The release of the new Company of Heroes was accompanied by an undercurrent of unease in the West over its portrayal of the Eastern Front and the exploits of the Soviet army. In Russia, it’s been more of an overcurrent. Local distributor 1C-SoftClub last week removed the game from sale altogether following a glut of complaints.
In a news post on their website, slightly muddled via Google Translate, the distributor said that its decision to stop selling the game in Russia and CIS territories on July 26 was made “in connection with appeals of people who [considered the game] unacceptable”.
“At the moment we are analyzing the situation and [informing] the developer and publisher of Company of Heroes 2,” said 1C.
Company of Heroes publishers and Relic owners Sega are by now well aware of the situation, and released their own statement to us today.
“Sega and Relic are aware of the press stories circulating concerning Company of Heroes 2 and the historical context of the game from a Russian perspective,” said a rep. “At this time we cannot offer any further comment, however we are taking this issue very seriously and are investigating these concerns thoroughly with all relevant partners.”
1C are no strangers to issues of historical sensitivity – games they’ve introduced to the Eastern European market include Men of War: Vietnam and Red Orchestra 2: Heroes of Stalingrad. In neither case, however, were they compelled to remove the game from sale.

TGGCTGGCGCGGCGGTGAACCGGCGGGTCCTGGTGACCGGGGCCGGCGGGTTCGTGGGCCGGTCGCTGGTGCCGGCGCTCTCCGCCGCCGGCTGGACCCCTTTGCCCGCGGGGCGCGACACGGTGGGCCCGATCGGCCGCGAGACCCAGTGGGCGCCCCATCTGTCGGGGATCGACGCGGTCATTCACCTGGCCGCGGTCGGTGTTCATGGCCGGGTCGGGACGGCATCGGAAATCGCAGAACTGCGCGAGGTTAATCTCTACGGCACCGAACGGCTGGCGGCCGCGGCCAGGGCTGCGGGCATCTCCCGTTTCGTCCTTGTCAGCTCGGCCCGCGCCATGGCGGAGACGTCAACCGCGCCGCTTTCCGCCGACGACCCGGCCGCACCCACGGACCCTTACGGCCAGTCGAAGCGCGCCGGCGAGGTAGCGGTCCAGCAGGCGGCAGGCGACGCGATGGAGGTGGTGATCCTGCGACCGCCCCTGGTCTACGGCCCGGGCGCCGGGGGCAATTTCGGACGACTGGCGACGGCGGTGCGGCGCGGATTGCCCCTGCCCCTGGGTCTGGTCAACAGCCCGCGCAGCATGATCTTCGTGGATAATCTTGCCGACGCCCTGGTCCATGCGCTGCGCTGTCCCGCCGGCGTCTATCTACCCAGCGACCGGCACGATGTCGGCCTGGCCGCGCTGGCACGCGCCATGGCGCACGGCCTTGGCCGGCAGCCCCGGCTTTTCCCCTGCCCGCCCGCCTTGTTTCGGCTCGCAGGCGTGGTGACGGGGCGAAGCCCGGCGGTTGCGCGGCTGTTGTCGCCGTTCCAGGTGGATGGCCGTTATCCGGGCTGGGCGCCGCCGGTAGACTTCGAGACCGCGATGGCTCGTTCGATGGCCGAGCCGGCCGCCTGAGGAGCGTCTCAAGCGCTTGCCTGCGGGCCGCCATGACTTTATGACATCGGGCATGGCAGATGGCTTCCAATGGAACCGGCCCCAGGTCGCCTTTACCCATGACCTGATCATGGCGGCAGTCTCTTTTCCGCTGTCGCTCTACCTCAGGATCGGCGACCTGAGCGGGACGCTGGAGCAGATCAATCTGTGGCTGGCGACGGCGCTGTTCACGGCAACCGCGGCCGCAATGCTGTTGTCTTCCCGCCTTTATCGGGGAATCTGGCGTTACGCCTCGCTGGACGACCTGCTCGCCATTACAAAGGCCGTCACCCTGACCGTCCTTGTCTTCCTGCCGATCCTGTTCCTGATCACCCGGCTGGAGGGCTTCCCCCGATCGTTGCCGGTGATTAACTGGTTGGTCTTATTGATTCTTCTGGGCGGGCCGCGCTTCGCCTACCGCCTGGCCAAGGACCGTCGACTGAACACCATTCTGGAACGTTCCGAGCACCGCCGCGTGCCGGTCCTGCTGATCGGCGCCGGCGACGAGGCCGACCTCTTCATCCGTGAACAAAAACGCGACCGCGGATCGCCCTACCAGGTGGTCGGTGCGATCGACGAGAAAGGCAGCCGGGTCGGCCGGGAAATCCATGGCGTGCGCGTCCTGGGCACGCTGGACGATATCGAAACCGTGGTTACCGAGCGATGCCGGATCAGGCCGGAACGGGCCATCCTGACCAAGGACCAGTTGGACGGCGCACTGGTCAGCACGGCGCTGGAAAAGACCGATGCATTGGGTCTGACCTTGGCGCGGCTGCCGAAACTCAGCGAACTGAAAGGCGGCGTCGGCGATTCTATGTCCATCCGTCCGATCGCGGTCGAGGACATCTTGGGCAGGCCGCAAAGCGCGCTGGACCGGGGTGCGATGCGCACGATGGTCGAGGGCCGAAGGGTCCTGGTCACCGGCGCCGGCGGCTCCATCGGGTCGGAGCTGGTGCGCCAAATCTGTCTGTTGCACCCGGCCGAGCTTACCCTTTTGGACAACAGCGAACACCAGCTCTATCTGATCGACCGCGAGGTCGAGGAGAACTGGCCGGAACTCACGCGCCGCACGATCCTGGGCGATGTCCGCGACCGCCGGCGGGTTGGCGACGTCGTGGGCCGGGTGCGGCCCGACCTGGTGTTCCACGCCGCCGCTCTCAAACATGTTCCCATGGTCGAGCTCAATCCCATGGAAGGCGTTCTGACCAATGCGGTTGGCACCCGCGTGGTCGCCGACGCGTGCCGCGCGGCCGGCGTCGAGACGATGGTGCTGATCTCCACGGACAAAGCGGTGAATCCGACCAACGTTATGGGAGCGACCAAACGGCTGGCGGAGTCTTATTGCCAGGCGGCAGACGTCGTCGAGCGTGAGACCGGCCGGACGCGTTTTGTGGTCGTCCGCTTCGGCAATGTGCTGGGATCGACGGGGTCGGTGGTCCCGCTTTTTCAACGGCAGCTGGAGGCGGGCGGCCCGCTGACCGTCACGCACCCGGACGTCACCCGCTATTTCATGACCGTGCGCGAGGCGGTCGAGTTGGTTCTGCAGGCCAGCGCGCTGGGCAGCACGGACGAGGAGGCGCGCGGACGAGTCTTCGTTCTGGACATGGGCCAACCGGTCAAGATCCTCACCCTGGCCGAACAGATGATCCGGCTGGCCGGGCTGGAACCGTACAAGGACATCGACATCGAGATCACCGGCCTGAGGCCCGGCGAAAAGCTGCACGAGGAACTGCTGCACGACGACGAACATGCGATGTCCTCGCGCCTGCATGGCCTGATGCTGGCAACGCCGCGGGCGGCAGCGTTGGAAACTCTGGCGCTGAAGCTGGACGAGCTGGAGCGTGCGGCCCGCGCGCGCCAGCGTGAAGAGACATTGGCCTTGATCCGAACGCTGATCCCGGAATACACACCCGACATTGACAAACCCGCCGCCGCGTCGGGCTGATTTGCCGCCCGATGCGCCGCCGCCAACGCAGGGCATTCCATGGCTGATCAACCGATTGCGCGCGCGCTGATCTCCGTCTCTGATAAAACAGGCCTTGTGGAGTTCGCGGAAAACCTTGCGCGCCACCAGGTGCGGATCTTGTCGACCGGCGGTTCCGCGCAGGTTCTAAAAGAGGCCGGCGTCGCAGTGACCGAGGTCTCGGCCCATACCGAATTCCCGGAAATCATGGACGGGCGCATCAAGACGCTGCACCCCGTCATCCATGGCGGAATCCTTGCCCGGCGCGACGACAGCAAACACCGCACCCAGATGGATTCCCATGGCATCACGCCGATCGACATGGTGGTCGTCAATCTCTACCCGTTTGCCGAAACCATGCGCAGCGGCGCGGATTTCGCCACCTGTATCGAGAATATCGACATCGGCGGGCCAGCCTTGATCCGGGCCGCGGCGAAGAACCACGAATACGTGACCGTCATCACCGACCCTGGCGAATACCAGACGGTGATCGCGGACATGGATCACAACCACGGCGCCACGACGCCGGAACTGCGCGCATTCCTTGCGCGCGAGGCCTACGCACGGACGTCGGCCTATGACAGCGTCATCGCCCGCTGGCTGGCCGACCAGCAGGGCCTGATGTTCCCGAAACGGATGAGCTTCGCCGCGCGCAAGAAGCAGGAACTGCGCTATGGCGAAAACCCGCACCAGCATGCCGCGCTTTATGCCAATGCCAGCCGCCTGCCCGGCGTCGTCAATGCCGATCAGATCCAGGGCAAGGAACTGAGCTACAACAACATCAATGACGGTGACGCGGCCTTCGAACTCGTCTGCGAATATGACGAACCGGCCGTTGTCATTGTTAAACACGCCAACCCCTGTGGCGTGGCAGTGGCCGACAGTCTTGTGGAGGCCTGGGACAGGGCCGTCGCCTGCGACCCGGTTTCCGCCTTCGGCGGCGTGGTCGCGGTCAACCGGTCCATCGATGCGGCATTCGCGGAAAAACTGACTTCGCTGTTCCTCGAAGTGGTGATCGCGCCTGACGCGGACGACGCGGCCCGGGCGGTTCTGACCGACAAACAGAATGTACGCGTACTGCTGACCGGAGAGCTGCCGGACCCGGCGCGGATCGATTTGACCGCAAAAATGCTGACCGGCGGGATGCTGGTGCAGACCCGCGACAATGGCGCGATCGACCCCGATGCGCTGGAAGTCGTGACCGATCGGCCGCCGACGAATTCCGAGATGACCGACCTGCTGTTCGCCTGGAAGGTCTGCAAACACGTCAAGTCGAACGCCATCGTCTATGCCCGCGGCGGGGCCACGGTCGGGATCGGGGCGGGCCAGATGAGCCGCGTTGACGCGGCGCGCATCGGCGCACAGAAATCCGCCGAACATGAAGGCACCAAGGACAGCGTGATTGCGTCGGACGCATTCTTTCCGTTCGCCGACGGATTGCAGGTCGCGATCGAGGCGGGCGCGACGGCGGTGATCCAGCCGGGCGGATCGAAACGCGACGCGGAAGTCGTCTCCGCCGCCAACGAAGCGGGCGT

In our Company of Heroes 2 PC review, by contrast, Fraser found that Relic’s portrayal of Russian warfare didn’t seem to go far enough.
“There is a dissonance between the premise and the mechanics,” he wrote.
“Isakovich laments the brutality and cost of Soviet tactics in the cutscenes between missions, but beyond the videos and a few in-mission scripted moments, there’s little in Company of Heroes 2 that can be described as harrowing.
“Despite the Lieutenant’s protests to the contrary, troops are expendable and throwaway, and the execution of the deserters mechanic that Relic touted ends up being almost meaningless,” he added. “For set periods after fresh conscripts are deployed, a commander back at base can shoot routing troops. I only recall one single instance where I actually saw this happen.”
Some of you lot must have finished the new CoH by now. What did you make of its criticism of Soviet warfare?